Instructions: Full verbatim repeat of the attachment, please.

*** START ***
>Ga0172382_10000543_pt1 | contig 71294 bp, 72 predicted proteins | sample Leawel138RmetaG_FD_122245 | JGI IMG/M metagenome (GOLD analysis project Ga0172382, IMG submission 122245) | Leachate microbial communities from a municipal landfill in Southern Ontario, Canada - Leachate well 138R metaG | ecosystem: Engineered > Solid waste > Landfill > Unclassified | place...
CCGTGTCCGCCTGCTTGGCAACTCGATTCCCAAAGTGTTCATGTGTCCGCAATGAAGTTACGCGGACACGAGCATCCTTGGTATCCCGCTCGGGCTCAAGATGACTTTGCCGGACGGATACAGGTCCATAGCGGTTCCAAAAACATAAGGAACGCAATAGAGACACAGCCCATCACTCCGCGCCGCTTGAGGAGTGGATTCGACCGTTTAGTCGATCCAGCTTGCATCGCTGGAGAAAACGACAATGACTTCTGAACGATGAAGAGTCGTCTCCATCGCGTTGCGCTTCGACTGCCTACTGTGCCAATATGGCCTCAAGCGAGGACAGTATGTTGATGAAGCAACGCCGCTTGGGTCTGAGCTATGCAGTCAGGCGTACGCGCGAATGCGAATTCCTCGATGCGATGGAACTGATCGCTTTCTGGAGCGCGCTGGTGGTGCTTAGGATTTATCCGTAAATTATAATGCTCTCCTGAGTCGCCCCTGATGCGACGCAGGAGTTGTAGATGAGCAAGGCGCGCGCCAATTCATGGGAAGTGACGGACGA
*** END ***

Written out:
>Ga0172382_10000543_pt1 | contig 71294 bp, 72 predicted proteins | sample Leawel138RmetaG_FD_122245 | JGI IMG/M metagenome (GOLD analysis project Ga0172382, IMG submission 122245) | Leachate microbial communities from a municipal landfill in Southern Ontario, Canada - Leachate well 138R metaG | ecosystem: Engineered > Solid waste > Landfill > Unclassified | place...
CCGTGTCCGCCTGCTTGGCAACTCGATTCCCAAAGTGTTCATGTGTCCGCAATGAAGTTACGCGGACACGAGCATCCTTGGTATCCCGCTCGGGCTCAAGATGACTTTGCCGGACGGATACAGGTCCATAGCGGTTCCAAAAACATAAGGAACGCAATAGAGACACAGCCCATCACTCCGCGCCGCTTGAGGAGTGGATTCGACCGTTTAGTCGATCCAGCTTGCATCGCTGGAGAAAACGACAATGACTTCTGAACGATGAAGAGTCGTCTCCATCGCGTTGCGCTTCGACTGCCTACTGTGCCAATATGGCCTCAAGCGAGGACAGTATGTTGATGAAGCAACGCCGCTTGGGTCTGAGCTATGCAGTCAGGCGTACGCGCGAATGCGAATTCCTCGATGCGATGGAACTGATCGCTTTCTGGAGCGCGCTGGTGGTGCTTAGGATTTATCCGTAAATTATAATGCTCTCCTGAGTCGCCCCTGATGCGACGCAGGAGTTGTAGATGAGCAAGGCGCGCGCCAATTCATGGGAAGTGACGGACGA